That happens with intact does, just give them too much petting on their rear half and 2 weeks later they start nesting. More often it also happens without any reason, it's just that rabbits evolved for breeding, and their instincts and hormones can be triggered now and then. That's something you'll have to live with when keeping intact females, and it's nothing to worry about.

    I remove and store the fur when she loses interest in the nest (that's pretty fast, lik the next day), I use it to fill up nests when they actually kindle.

    It can be painful to watch, but it doesn't hurt them.


    That cancer thing imho is to a good part a myth, the numbers are made up with intention and repeated all over the internet, true seems to be that their risk is higher than in humans, my guess about twice as much (we`re catching up quickly). Anyway, spaying them would remove those hormonal mood swings, which can be quite drastic, depending on the individual rabbit.

    False pregnancys, and that yearning for being bred imho are stressful, and combined with some behaviour aspects like marking (good bye litterbox habbits) and struggling for dominance (which can be stressful for the less confident doe), the seasonal urge for digging and gnawing, are imho good reasons for spaying pet bunnys.

    But as I said, it depends on the individual characters of your does if all that really is a problem.

    Spaying has it's risks, depending a lot on the experience of the vet - here most wouldn't spay a female rabbit (I started to ask around, about 3 out of 4 refuse) because of the risk. If you have an experienced vet that risk isn't too bad.

    Currently I have two pairs of breeding does , my intact herd buck is my perfect free range house bunny. I'm thinking about getting one of the 14 growouts getting spayed to live with the buck.

    Anyway, keep checking their genders - after 6 years of breeding rabbits and always getting a second opinion when separating them the Sex Change Fairy still pays visits to my herd now and then :D
     
    Last edited: Jul 25, 2018
  10. Jul 25, 2018 #10

    Sophia

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    Mini lop girls have extra fat under their chin
     
  11. Jul 25, 2018 #11

    Blue eyes

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    I think you are referring to their dewlap, Sophia. Most female rabbits will have one (though may be hardly noticeable if they were spayed young). Any lops or large breed rabbits may be more prone to have larger dewlaps. Mostly it is the females, but some males will get one too. :)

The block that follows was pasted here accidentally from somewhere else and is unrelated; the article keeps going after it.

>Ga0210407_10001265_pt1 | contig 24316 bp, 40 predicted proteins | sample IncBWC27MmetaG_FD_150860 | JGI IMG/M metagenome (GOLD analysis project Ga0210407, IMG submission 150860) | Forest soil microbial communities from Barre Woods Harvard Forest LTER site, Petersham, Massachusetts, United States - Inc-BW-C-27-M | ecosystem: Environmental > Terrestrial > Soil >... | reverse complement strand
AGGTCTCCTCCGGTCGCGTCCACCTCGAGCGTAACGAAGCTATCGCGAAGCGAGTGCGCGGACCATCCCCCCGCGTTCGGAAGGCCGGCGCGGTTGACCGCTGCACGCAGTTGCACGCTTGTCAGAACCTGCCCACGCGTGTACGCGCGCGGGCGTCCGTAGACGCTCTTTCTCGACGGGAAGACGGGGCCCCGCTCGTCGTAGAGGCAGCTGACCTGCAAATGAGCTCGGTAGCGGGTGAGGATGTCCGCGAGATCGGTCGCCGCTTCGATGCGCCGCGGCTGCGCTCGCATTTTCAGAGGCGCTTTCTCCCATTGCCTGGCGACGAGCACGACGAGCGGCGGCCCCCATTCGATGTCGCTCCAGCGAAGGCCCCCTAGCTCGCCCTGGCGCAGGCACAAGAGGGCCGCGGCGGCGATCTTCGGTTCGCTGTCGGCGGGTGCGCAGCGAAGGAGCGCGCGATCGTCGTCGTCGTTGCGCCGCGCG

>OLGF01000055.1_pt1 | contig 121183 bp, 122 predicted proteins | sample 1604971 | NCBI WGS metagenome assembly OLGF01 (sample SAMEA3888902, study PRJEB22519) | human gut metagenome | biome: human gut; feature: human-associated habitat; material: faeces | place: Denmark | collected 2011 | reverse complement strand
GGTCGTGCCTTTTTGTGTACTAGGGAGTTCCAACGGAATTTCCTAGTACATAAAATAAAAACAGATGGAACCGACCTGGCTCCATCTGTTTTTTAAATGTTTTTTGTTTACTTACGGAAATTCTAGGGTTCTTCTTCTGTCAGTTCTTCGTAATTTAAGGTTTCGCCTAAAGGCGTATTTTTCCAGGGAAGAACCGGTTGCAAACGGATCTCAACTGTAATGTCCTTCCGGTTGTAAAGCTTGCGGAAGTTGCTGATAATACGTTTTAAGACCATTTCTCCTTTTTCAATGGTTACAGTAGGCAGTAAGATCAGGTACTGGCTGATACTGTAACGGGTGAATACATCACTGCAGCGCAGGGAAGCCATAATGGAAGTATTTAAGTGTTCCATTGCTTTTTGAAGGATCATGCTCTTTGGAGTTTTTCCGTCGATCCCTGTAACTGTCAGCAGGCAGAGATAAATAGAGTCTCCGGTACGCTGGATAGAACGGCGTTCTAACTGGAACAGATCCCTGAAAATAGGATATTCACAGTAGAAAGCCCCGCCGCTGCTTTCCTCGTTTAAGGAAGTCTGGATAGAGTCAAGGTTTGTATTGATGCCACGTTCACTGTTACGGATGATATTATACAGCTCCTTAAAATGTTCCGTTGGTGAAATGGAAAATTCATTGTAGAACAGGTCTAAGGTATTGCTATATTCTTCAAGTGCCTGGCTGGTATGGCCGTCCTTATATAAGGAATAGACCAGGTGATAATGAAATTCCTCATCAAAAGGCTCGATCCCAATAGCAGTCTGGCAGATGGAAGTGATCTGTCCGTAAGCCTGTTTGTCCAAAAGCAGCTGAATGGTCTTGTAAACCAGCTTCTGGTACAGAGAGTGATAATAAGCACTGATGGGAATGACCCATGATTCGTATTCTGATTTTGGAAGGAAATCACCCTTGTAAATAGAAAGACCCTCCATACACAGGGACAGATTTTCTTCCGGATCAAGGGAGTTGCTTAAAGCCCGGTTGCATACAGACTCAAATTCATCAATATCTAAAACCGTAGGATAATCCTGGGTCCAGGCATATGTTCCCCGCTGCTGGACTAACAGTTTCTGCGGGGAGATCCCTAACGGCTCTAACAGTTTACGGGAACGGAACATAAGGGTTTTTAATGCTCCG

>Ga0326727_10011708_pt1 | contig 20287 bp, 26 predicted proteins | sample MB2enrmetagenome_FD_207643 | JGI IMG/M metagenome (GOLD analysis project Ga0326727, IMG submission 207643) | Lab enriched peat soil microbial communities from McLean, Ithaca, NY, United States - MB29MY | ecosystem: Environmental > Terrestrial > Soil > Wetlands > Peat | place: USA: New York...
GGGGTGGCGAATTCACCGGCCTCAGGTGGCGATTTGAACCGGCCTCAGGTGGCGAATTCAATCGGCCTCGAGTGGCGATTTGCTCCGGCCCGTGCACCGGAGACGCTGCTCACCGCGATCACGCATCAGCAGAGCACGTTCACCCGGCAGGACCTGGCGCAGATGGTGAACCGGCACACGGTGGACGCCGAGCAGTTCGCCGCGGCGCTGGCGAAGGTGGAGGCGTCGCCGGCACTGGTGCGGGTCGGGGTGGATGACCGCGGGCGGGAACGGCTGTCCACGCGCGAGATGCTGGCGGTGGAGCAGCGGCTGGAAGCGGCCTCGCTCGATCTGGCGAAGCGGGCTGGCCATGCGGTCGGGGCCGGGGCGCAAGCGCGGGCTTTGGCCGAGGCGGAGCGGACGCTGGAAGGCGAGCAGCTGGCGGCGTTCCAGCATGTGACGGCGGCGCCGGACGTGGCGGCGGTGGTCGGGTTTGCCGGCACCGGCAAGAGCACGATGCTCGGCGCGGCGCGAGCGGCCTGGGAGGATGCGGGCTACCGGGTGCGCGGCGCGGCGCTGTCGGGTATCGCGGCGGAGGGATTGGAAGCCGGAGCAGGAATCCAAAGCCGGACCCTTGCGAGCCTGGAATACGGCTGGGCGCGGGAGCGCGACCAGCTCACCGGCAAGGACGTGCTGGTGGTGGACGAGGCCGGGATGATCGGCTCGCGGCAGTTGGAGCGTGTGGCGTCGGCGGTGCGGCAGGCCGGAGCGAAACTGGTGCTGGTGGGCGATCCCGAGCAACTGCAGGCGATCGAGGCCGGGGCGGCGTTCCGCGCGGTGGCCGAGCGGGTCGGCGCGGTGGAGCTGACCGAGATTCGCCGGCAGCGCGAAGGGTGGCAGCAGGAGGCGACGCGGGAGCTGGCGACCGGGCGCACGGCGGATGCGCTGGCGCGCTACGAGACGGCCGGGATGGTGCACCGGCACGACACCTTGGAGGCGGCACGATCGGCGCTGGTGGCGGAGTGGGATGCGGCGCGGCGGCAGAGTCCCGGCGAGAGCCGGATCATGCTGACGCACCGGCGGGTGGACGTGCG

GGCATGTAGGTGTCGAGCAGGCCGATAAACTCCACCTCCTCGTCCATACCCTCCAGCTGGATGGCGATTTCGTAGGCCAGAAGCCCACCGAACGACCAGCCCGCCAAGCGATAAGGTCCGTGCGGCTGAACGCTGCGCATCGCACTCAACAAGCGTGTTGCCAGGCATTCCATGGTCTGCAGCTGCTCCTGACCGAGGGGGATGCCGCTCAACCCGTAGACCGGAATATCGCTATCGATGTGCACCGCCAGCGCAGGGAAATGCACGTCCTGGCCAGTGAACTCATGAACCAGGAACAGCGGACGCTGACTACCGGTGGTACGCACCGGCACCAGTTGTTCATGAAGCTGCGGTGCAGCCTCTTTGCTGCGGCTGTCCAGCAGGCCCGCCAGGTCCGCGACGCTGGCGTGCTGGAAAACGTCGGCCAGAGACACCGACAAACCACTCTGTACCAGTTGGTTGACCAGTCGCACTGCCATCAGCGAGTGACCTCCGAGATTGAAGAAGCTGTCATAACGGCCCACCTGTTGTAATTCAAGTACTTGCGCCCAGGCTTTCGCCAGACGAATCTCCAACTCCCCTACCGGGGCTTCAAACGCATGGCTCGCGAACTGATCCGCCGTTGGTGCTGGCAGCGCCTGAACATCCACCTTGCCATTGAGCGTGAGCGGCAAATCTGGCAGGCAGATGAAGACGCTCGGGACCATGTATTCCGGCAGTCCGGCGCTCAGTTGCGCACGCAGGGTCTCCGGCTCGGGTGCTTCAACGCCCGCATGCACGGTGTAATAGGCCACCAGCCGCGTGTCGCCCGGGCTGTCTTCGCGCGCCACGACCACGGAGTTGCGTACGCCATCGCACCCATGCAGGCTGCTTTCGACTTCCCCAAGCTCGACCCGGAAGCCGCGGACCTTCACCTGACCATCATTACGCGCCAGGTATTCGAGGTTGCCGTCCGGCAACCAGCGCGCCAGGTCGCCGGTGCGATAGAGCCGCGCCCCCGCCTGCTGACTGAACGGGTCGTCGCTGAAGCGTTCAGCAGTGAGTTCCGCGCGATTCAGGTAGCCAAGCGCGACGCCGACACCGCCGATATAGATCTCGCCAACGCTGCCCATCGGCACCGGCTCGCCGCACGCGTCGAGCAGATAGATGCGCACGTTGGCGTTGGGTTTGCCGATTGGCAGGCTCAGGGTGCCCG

12. Jul 25, 2018 #12

    Popsicles

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    I agree with @Preitler that the main reasons I spayed my girl was because she was having false pregnancies so often that she had sore bald patches from all the plucking, and because she was so nippy and grumpy with sexual frustration. The reduced risk of disease is of course a bonus, but wasn’t my main aim.
     
  13. Jul 25, 2018 #13

    Amber

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    Looks like nesting to me also. Congrats if you end up with babies and i hope they all find wonderful homes! Either way, I agree that spaying (/neutering) is probably a good idea.
     
  14. Jul 25, 2018 #14

    Sophia

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    Yeah I forgot what it was called we don't have neutered males but none of them have dewlaps other then the girls
     
  15. Jul 26, 2018 #15

    Thumperina

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    I have heard that dewlap has a purpose of keeping babies warm when mama rabbit lies down
     
  16. Jul 26, 2018 #16

    Preitler

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    No, rabbits don't lie with their kits, they don't keep them warm. They are away from the nest as soon they are done kindling and cleaning, and only visit for a few minutes about twice a day for feeding - and then the kits ar far away from the dewlap :)

    I don't think they can pluck any fur from the dewlap since imho they can't reach it with their teeth.

    Imho it's just something like big breasts on humans, a pretty much useless result of hormones.
     
  17. Jul 26, 2018 #17

    Popsicles

    Popsicles

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    I agree with preitler that dewlaps are pretty useless, they are a genetic side effect of selective breeding in some breeds, and are often also due to pet rabbits being overweight.